Beaumont Hamel devastated the proud Newfoundland Regiment

On the morning of the 26th, we had a battalion parade and were addressed by General de Lisle, G.O.C. of our 29th Division. He said he was pleased to have the honour of addressing us as a battalion for the first time, on the eve of what was going to be the greatest battle in the history of the world.

—Sgt. James R. Steele, 1st Newfoundland Regiment, in a written reminiscence of the speech before encountering the German army at Beaumont Hamel, France

DID THE BRITISH general’s ringing words echo through Steele’s mind as he climbed out of St. John’s Road, the trench from which the Newfoundlanders began their fated sprint across no man’s land just after 9 a.m. on July 1, 1916? It’s hard to imagine they did. How, after all, could a man feel anything but cold fear as he navigated his way through the machine-gun riddled bodies of the British troops who had not even made it past their own barbed wire in the first wave of the disastrous attack? “The enemy’s fire was so great that immediately our boys climbed on top of the parapet, they were mowed down hither and thither,” Steele wrote after the war in an unpublished account.

By the time he came within 20 m of the German trenches, Steele saw that no more than a few dozen members of the 801-man Newfoundland Regiment were still standing. Even then, not for long: Steele took a piece of shrapnel in the head, then lay in the

mud unconscious as his regiment was torn apart by gunfire. “He never talked about it [Beaumont Hamel],” son James Jr., now 79 and living in St.John’s, says of his late father.

No wonder. Within 30 minutes the proud Newfoundland outfit had been all but annihilated. Many were killed within steps of their own battlements. Row after row of them—an entire generation of Newfoundlanders, nearly—fell in the wet ground in

‘IT WAS a defining moment. We were still a British colony. But here was an effort we had made as a community.’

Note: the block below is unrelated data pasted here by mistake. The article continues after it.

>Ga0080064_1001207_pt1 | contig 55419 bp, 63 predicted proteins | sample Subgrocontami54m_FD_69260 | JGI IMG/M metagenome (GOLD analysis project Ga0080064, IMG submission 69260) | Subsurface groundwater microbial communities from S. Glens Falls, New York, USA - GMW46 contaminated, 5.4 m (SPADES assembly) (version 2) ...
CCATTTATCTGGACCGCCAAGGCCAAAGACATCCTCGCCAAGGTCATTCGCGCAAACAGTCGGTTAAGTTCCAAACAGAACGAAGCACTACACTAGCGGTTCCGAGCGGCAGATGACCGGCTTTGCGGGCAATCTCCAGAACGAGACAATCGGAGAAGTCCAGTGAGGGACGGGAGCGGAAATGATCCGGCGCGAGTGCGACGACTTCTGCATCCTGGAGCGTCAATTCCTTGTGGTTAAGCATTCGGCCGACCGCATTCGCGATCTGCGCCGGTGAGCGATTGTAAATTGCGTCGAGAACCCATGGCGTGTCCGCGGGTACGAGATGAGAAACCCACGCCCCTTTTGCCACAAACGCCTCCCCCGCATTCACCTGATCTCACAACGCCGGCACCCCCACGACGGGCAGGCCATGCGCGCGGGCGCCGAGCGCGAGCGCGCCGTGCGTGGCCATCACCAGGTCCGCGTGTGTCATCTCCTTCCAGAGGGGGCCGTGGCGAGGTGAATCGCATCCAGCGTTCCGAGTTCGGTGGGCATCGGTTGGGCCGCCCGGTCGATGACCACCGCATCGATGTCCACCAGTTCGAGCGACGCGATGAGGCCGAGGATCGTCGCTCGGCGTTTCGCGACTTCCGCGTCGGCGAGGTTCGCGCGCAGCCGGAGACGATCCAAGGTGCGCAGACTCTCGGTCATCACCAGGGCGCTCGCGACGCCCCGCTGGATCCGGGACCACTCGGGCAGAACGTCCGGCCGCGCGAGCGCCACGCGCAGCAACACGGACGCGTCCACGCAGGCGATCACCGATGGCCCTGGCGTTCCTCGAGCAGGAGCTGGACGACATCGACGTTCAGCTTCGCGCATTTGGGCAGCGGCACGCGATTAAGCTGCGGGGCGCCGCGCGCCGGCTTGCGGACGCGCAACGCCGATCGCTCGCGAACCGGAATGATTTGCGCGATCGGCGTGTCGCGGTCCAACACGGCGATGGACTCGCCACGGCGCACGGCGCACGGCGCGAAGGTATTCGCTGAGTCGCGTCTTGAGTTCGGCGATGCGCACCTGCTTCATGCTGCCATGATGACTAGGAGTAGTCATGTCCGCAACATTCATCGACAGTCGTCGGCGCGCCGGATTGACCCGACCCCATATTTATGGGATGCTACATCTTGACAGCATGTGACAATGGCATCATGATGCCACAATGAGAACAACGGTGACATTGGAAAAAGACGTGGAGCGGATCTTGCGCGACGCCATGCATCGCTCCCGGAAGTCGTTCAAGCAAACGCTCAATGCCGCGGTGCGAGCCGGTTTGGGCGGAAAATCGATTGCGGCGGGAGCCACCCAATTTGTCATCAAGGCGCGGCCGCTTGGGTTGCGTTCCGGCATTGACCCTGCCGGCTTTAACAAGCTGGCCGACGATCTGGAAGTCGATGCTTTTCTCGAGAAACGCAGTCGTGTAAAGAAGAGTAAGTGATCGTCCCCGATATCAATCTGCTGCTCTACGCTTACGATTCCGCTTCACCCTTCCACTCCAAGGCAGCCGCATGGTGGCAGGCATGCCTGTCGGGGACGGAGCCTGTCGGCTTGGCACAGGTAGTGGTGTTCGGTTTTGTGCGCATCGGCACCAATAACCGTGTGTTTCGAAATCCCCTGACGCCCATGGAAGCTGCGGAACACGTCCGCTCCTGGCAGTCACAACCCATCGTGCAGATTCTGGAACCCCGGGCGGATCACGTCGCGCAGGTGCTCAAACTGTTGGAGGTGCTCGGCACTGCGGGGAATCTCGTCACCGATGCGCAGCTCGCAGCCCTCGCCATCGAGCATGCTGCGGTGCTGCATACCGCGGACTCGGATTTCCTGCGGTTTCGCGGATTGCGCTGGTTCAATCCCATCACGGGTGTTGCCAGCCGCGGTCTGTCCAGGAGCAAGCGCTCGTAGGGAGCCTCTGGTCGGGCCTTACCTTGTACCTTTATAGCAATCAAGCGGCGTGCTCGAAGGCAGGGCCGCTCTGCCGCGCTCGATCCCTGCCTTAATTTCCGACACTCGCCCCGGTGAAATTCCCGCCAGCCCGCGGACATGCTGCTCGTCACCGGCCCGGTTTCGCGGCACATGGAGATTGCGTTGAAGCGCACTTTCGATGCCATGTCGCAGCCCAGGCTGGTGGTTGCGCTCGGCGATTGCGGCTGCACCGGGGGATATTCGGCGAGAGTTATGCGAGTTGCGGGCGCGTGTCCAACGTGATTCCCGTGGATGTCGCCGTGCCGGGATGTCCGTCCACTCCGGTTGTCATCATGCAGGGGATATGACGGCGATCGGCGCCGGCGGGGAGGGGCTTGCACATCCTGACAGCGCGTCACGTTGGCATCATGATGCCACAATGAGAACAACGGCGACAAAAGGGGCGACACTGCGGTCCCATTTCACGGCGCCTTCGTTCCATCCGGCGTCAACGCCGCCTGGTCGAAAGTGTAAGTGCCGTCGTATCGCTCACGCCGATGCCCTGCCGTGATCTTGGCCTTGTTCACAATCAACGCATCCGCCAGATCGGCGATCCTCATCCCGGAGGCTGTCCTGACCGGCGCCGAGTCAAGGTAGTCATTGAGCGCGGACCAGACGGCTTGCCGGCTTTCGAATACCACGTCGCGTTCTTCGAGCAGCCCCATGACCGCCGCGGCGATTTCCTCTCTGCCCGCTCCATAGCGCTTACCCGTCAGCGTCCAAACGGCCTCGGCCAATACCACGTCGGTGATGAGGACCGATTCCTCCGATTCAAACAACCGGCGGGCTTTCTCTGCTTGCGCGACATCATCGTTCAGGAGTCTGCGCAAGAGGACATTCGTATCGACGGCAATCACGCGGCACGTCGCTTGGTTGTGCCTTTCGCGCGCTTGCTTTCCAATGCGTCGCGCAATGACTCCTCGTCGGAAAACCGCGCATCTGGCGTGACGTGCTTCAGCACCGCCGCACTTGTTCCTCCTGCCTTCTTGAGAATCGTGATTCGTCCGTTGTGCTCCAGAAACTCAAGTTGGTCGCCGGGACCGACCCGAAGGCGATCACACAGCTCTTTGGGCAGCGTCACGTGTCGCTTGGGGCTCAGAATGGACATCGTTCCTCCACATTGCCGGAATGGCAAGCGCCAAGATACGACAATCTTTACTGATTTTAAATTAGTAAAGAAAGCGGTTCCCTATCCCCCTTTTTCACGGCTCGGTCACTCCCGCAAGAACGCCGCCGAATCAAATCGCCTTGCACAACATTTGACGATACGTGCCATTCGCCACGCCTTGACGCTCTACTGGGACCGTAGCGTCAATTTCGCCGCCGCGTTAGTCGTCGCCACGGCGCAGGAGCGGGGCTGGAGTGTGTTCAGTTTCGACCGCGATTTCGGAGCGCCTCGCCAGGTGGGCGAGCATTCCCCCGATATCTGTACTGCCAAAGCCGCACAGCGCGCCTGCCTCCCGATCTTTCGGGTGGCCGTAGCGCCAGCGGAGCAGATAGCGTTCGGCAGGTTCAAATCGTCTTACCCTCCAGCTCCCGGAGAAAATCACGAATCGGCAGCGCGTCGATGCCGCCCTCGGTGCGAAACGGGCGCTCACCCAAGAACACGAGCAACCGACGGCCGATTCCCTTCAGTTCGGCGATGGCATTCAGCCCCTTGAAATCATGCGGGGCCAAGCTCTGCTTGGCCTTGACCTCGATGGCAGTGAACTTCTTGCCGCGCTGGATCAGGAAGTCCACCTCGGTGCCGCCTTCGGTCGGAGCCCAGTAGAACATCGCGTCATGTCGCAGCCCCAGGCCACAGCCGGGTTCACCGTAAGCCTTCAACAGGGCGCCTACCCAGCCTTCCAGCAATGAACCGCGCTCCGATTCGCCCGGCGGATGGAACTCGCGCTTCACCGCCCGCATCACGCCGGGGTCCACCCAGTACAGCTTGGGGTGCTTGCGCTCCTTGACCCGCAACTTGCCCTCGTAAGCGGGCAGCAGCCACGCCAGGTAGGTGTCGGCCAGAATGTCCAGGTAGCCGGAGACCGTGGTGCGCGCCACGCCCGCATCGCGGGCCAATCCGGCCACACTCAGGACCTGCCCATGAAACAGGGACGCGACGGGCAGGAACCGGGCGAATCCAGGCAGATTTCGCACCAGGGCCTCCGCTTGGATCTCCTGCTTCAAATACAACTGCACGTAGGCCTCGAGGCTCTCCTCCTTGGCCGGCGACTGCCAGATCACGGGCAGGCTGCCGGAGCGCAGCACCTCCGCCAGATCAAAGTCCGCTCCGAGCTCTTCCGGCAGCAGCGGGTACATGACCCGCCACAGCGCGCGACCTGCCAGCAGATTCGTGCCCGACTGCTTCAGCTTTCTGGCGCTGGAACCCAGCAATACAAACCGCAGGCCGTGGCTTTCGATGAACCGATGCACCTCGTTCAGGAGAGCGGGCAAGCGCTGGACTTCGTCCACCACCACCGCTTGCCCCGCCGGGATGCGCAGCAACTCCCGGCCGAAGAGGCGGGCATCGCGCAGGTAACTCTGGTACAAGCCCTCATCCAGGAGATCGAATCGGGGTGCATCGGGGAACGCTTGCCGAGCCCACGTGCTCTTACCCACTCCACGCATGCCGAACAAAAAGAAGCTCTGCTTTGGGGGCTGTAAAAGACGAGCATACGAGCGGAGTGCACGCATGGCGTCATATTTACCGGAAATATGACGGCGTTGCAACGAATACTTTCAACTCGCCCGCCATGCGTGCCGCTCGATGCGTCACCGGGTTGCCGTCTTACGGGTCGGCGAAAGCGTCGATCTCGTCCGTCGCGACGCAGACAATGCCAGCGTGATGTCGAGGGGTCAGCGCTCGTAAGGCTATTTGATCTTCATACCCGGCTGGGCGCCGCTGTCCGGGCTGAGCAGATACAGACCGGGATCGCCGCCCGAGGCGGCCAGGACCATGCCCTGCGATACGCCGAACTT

front of the barbed wire of the untouched German trenches.

The final tally showed 233 dead, 386 wounded and 91 missing. Every Newfoundland officer who went over the top was either killed or wounded: the Ayres, a prominent merchant family from St.John’s, lost four members that morning. Steele survived, only to be wounded again and finally shipped back home to St.John’s. His older brother Owen, a lieutenant who stayed back to defend the trenches, was killed by a stray shell a few days after the engagement. “There

wasn’t a community that wasn’t affected,” says Newfoundland historian David FaceyCrowther. “The casualties for such a small place were incredible.”

In fact, the July 1 assault, part of the larger Battle of the Somme, was expected to face little opposition. But the Allied artillery siege had failed to soften up the enemy lines. So when the Newfoundlanders went over the top, they marched into certain slaughter. “It was a defining moment,” says Ed Roberts, the province’s lieutenant-governor and an honorary colonel in the Royal Newfoundland Regiment. “We were still a British colony. But here was an effort that we made as a community.”

The sacrifice at Beaumont Hamel is remembered by a memorial park there and the annual Commemoration Day ceremony— a sombre, Remembrance Day-like event— every July 1 morning in St.John’s. It draws crowds rivalling those for the Canada Day festivities that afternoon and evening.

No one seems to care that the regiment is only a militia unit now. But its spirit lives on. Recently, several of its 272 members served on United Nations peacekeeping missions in Bosnia, Haiti, Afghanistan and on the Golan Heights. “It’s an example of the province’s courage and dedication,” says Sean Leonard, a 38-year-old St. John’s firefighter who is also the Royal Newfoundland Regiment’s commanding officer. “We have the kind of resolve that if we believe in something we’re committed to it.” U]